Spring time is a great time for detoxing our body after winter hibernation when we can get sluggish. Tonics are a perfect way to "nurture and enliven" our system in the words of herbalist David Hoffman. They help wake the body from our winter rest and get important things like our bile moving to cleanse our liver which can hold many of our toxins. It only makes sense that the earliest herbs we see in spring are the ones that we should be injesting too. Dandelion, chickweed, violet, nettles, and more. Spring tonics with herbs high in nutrients and minerals and that stimulate and discharge our blood are good for our digestive system, lymphatic system, and urinary system. This batch of spring tonic we made consists of stinging nettles, chickweed, spice bush, sassafras root, dandelion, turkey tail and molasses as a preservative. We spent a sunny but cool spring day building up a fire at Susquehannock State Park, collecting water from the spring, harvesting herbs and making a decoction of the tonic.
Chickweed Stellaria media
Such a common and often overlooked plant that gets written off as "just a weed." "Little star" is a reference to the many sweet star like flowers that line its stems. It's an amazing all-purpose healing plant used internally and externally. It is considered a cooling herb and found in every continent and found even under the snow. Its a great source of food and contains saponins which have soap like action that works to emulsify and permeate membranes in our cells to absorb beneficial nutrients and minerals, making it great for the lymphatic system and glandular system. It neutralizes toxins, weakens bacteria cell walls to fight off sickness in the body, dissolves warts and growths and cysts. Susan Weed writes extensively about this plant and includes that it is great in helping with thyroid irregularities and weight problems.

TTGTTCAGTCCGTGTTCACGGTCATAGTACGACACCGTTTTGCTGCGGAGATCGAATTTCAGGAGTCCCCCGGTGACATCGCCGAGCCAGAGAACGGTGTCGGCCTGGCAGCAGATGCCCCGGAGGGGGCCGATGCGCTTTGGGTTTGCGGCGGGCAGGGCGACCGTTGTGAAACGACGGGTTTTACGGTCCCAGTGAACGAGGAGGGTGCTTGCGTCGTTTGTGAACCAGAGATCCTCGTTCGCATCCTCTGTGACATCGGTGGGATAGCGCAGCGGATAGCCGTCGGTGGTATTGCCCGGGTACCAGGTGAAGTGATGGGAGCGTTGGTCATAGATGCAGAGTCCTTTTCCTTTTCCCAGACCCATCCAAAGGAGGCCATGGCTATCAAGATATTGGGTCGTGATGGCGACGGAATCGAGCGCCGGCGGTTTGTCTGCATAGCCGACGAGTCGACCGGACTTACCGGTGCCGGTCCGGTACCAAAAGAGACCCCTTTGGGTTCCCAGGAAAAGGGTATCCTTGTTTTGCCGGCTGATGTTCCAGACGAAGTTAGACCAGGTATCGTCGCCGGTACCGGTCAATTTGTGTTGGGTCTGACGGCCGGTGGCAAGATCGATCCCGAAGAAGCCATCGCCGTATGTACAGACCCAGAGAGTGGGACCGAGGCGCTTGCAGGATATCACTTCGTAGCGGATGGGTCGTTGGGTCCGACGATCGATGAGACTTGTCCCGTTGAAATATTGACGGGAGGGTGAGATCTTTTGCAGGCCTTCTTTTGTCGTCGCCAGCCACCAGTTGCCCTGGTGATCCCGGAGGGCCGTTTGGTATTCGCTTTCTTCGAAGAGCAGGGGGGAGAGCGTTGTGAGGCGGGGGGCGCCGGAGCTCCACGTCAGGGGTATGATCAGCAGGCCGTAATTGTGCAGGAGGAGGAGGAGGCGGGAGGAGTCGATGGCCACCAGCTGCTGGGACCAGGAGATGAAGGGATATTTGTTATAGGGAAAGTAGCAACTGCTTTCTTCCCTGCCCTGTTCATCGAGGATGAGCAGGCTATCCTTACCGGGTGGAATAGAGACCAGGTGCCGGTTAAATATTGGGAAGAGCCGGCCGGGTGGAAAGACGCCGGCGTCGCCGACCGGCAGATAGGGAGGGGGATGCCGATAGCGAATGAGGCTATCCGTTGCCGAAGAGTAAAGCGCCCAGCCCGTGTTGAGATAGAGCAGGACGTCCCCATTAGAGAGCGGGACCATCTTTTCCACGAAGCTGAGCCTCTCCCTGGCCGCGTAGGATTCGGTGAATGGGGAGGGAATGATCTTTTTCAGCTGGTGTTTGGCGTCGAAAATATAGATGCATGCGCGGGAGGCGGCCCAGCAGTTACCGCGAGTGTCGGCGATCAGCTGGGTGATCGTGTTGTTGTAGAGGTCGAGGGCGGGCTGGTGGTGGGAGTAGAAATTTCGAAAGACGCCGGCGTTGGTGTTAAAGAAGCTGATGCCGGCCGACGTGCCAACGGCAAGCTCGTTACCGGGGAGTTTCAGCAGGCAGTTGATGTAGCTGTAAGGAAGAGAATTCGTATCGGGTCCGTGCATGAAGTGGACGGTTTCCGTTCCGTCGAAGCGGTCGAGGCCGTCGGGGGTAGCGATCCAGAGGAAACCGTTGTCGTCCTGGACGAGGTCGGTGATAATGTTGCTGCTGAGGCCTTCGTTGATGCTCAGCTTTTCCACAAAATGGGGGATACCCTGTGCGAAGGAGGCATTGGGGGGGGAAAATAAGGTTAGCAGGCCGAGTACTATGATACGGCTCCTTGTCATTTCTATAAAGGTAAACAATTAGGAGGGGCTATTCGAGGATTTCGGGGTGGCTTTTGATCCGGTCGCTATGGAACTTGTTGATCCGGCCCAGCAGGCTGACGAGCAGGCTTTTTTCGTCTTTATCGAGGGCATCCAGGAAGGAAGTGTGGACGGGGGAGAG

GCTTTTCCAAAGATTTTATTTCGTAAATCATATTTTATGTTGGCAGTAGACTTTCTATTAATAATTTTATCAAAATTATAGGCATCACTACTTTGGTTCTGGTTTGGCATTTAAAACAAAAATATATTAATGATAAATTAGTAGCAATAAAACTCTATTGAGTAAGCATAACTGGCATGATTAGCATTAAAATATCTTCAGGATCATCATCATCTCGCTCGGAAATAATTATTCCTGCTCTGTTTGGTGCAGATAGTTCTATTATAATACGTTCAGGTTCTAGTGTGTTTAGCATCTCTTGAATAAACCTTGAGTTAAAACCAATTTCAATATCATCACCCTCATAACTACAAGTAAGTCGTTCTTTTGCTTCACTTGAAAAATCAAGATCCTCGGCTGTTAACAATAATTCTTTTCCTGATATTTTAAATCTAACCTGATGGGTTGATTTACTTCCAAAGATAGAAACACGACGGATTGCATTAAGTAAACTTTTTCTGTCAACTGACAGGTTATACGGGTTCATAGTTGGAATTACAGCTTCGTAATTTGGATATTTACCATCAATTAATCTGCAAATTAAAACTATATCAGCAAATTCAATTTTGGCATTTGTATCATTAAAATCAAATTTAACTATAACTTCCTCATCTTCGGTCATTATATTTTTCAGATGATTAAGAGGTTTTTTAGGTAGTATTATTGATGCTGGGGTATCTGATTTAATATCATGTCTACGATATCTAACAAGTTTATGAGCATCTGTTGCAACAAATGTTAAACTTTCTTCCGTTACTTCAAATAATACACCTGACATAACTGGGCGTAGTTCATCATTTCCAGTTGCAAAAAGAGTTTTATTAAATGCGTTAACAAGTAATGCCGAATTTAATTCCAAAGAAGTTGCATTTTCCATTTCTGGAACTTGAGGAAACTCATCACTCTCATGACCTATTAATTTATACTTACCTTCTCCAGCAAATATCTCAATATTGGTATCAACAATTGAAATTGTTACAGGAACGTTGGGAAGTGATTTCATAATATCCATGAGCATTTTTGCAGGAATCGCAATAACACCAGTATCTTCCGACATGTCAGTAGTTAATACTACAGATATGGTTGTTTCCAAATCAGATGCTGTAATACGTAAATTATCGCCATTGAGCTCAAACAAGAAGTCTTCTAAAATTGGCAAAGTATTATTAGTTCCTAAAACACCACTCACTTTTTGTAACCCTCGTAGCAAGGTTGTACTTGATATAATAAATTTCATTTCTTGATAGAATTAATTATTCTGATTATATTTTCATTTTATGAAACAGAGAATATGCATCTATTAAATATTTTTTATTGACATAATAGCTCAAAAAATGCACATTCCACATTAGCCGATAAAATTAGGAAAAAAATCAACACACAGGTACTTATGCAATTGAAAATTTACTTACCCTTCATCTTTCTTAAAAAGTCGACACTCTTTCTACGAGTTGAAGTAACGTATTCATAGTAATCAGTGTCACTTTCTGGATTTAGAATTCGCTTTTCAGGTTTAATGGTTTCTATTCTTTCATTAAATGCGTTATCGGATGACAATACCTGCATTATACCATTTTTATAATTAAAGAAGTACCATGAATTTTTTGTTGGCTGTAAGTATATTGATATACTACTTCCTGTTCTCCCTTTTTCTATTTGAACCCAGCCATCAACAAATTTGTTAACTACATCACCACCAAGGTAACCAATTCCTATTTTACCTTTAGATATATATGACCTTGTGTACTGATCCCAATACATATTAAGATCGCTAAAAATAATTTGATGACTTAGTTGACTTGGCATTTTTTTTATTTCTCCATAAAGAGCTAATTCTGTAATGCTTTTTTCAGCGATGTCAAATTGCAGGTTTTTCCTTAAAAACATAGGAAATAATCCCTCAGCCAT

Spice bush budding about to unfurl its oval lobed leaves.
Part of the polypore mushroom family, Turkey Tail is a highly medicinal and easily found in the woods growing on decaying logs with its colorful stripes and turkey fan tail. Its main effects are to strengthen the immune system. It helps to enhance the most important cells in our body, T helper cells. These are the ones that tell the rest of our cells what to do and when to stop. Many autoimmune diseases and cancers attack these important cells especially during chemotherapy and radiation because they inadvertently kills T helper cells so go Turkey Tail!